Last year, the government stated it would transfer the concession to the state-owned, publicly listed PT Timah.
On Thursday, however, Deputy Energy and Mineral Resources Minister Susilo Siswoutomo said nothing had yet been carved in stone on Koba Tin’s future. The ministry, he said, had established a team to review the contract for the next three months from April 1.
“We have tasked [Koba Tin] to continue their operations in the next three months as the government reviews the contract. The team must have finished their assessment by then,” he told The Jakarta Post in a text message.
The decision, he said, was made to ensure there would not be massive layoffs for Koba Tin’s workers amid the contract uncertainty. Koba Tin employs 2,464 workers, of which 486 are permanent and the rest are contracted or outsourced, the Post has reported.
Koba Tin is a joint venture company between Malaysian Smelting Corporation Berhad (MSC), a publicly listed company in Malaysia, which owns a 75 percent stake, and Timah, which owns 25 percent. The company received its contract of work (CoW) in 1971 with a focus on tin mining on Bangka Island, then a part of South Sumatra.
The company’s total mining area covers 41,680 hectares in the southeastern part of Bangka Island. Koba Tin’s contract was set to expire in April 2003, but it was renewed in 2000 by then Energy and Mineral Resources Minister Purnomo Yusgiantoro for an additional 10 years of operation.
As previously reported, the provisions under the CoW stipulate the government is allowed to extend the contract twice, each for a 10-year period.
In July last year, the Energy and Mineral Resources Ministry’s minerals and coal director general Thamrin Sihite told reporters the government would not extend Koba Tin’s contract, citing that state owned tin miner Timah possessed the competency to manage Koba Tin’s mining area.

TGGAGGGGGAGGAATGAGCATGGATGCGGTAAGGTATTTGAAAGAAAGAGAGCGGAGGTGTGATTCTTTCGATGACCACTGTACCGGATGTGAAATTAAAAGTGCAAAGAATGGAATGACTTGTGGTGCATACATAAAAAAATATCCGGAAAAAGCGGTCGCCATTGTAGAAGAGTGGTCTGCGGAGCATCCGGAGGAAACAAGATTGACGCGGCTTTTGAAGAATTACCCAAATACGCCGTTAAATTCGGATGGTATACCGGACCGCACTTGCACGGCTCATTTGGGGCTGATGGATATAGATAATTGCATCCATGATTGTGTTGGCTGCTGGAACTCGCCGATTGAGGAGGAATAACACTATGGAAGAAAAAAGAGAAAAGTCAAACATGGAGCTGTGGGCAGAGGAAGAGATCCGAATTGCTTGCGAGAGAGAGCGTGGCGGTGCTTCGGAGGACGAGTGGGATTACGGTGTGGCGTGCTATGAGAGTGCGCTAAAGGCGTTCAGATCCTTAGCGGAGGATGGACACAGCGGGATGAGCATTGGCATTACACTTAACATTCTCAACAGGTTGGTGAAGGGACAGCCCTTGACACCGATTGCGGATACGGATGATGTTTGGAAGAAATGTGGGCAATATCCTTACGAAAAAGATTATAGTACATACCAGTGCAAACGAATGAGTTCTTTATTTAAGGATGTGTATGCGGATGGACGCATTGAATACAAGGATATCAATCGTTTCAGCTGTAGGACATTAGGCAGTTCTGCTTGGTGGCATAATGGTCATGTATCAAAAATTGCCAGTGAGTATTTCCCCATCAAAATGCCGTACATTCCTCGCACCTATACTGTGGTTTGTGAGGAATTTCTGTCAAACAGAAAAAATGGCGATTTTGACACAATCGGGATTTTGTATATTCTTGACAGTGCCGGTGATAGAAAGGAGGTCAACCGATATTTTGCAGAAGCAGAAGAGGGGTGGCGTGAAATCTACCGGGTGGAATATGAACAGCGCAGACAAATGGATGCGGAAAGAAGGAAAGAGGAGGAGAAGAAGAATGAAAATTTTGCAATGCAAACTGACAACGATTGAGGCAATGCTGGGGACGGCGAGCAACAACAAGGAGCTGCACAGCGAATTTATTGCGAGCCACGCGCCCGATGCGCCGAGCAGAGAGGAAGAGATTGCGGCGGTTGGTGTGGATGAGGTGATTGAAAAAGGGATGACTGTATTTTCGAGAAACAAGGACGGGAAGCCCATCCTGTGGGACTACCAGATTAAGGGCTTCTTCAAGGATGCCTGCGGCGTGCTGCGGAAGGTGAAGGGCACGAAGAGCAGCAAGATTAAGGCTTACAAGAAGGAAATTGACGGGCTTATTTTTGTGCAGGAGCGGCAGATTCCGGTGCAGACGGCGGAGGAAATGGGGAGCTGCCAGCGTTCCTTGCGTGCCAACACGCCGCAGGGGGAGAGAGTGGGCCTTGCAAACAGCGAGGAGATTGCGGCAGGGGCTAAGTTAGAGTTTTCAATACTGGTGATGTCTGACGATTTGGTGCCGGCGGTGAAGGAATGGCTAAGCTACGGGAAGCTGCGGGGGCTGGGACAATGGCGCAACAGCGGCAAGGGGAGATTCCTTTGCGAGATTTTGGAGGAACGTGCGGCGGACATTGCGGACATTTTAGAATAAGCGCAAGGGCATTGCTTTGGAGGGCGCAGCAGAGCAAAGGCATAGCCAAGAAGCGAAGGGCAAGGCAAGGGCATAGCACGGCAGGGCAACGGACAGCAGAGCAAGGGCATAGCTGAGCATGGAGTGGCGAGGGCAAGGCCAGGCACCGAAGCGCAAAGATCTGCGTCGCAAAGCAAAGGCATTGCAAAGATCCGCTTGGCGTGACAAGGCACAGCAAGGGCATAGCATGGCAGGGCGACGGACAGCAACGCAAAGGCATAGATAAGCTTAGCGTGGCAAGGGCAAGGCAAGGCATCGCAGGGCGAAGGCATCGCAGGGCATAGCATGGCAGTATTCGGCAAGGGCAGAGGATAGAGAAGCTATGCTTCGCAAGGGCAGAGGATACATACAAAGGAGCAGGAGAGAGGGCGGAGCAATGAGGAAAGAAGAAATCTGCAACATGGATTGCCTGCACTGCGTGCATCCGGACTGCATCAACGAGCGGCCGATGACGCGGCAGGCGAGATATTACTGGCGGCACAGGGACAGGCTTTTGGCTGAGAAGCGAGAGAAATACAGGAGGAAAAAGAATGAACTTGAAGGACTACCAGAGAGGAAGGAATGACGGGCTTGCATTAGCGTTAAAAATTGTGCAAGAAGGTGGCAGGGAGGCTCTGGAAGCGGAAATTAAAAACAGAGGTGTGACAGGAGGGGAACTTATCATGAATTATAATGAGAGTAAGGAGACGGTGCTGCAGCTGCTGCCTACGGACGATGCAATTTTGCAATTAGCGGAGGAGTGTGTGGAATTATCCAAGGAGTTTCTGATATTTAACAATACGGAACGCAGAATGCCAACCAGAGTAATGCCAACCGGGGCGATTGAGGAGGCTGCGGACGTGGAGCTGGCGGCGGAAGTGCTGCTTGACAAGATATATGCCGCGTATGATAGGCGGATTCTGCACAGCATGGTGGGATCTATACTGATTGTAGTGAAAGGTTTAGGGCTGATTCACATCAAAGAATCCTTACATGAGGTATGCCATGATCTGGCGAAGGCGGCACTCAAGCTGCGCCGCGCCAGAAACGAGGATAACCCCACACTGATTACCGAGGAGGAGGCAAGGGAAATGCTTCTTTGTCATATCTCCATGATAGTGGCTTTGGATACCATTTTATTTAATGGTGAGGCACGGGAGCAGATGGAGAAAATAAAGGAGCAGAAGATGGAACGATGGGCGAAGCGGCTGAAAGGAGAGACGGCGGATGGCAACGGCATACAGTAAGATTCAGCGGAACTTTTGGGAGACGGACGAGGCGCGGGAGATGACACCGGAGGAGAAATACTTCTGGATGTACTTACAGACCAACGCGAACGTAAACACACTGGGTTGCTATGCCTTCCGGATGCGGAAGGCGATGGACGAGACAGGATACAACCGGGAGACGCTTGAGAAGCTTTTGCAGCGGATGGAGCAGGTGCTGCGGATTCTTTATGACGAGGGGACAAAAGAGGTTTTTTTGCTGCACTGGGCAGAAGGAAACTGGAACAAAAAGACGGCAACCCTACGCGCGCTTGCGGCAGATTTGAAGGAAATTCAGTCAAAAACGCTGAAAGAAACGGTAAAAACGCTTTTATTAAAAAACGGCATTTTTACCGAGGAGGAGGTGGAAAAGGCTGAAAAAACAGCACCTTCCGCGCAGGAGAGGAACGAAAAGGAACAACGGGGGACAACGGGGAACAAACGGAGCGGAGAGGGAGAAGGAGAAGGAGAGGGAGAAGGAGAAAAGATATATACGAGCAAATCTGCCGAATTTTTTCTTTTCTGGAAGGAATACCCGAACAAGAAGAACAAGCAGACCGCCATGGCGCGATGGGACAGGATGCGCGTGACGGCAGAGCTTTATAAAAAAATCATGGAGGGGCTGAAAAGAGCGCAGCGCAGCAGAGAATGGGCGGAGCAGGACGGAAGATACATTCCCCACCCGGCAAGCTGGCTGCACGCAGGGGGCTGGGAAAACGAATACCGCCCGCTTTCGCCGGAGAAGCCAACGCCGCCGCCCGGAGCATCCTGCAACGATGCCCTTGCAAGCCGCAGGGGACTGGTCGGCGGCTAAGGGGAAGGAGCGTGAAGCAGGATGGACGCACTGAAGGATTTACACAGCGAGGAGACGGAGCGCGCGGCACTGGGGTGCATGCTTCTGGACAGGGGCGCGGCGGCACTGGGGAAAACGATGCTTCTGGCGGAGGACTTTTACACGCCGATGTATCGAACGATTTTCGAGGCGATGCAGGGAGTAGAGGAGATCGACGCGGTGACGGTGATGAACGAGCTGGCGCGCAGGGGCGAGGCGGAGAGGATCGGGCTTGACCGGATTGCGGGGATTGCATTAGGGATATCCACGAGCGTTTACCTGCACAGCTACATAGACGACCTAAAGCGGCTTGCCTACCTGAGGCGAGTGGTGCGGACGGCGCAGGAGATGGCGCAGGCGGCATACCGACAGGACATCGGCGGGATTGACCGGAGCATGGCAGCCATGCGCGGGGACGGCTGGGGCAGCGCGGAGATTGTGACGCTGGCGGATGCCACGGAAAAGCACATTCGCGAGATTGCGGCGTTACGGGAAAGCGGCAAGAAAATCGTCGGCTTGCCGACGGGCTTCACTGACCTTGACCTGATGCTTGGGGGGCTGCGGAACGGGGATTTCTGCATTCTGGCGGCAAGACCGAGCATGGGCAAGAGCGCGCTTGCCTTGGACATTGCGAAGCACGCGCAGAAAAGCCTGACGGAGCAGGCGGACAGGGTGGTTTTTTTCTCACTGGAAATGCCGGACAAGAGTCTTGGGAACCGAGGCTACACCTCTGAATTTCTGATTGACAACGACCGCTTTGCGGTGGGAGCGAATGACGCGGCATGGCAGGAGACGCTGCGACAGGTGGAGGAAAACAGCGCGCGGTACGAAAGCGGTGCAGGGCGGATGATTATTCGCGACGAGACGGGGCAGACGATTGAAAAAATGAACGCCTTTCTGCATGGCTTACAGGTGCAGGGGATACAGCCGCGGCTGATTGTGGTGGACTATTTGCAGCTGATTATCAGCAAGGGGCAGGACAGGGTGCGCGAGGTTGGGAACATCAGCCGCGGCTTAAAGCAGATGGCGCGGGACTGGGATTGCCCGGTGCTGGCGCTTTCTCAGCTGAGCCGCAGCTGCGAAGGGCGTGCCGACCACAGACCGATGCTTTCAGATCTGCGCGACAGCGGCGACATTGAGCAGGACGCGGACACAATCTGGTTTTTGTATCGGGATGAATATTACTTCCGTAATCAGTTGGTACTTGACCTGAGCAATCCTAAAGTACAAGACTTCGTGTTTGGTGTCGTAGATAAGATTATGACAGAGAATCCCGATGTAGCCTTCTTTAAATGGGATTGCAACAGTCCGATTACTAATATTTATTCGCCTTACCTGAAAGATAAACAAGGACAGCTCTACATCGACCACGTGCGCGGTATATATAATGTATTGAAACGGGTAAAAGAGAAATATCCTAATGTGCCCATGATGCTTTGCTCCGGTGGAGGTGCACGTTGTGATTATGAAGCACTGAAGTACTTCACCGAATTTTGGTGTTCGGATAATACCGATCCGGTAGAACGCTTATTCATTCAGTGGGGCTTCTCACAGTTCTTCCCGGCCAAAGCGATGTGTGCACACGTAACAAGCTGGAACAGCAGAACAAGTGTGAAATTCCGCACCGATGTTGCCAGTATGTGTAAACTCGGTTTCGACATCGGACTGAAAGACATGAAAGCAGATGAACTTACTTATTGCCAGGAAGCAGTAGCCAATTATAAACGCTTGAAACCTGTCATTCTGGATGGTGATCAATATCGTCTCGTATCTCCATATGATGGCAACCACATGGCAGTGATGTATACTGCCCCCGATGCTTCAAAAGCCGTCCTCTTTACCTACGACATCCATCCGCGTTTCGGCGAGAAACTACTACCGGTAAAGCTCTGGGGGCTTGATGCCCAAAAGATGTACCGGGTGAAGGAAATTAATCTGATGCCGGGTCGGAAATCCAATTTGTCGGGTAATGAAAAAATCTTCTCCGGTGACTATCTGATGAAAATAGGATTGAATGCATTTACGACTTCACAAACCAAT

Susilo, who earlier this year was named as the new deputy minister replacing Rudi Rubiandini — now the upstream oil and gas regulator SKKMigas — said the government was still undecided whether to give the concession to Timah or extend Koba Tin’s contract.
“We can choose whichever option as long as it is the best for the nation,” he said.
Koba Tin’s corporate secretary Joni Abdul Rahman could not be reached for comment on Thursday.
Separately, MSC’s corporate secretary Sharifah Faridah Abdul Rasheed said in a written statement the company had received notification from the government to continue production until the completion of the evaluation.
“As announced on Feb. 26, in the event of the CoW not being renewed by March 31, it would have an adverse impact on the company’s investment and contingent liabilities totalling approximately 150 million ringgit [US$49 million]. MSC’s board has accordingly decided to make the full provision of the 50 million ringgit in the accounts for the financial year ended Dec. 31, 2012,” she said in the written statement published on Tuesday
Koba Tin’s tin production, which reached 22,180 metric tons in 2005, continued to decline over the past several years. In 2010, the company’s production further dropped to its lowest level of 6,166 metric tons.
In September last year, MSC suspended operations at Koba Tin in a bid to cut losses amid lower prices and dwindling demand from China due to the uncertainty over the work contract, the company said. The company reported losses of around $13,500 in the first nine months of 2012.
Koba Tin’s tin production reached 22,180 metric tons in 2005 but it continued to decline in production and in 2010 reached the lowest point of 6,166 metric tons.
Meanwhile, Timah’s spokesman Agung Nugroho reiterated the firm would still be keen to take over Koba Tin’s concession, citing that it would definitely boost the firm’s production.
Timah is currently one of the largest tin producers in the world behind China-based Yunnan Tin and MSC with a production last year reaching 29,600 metric tons.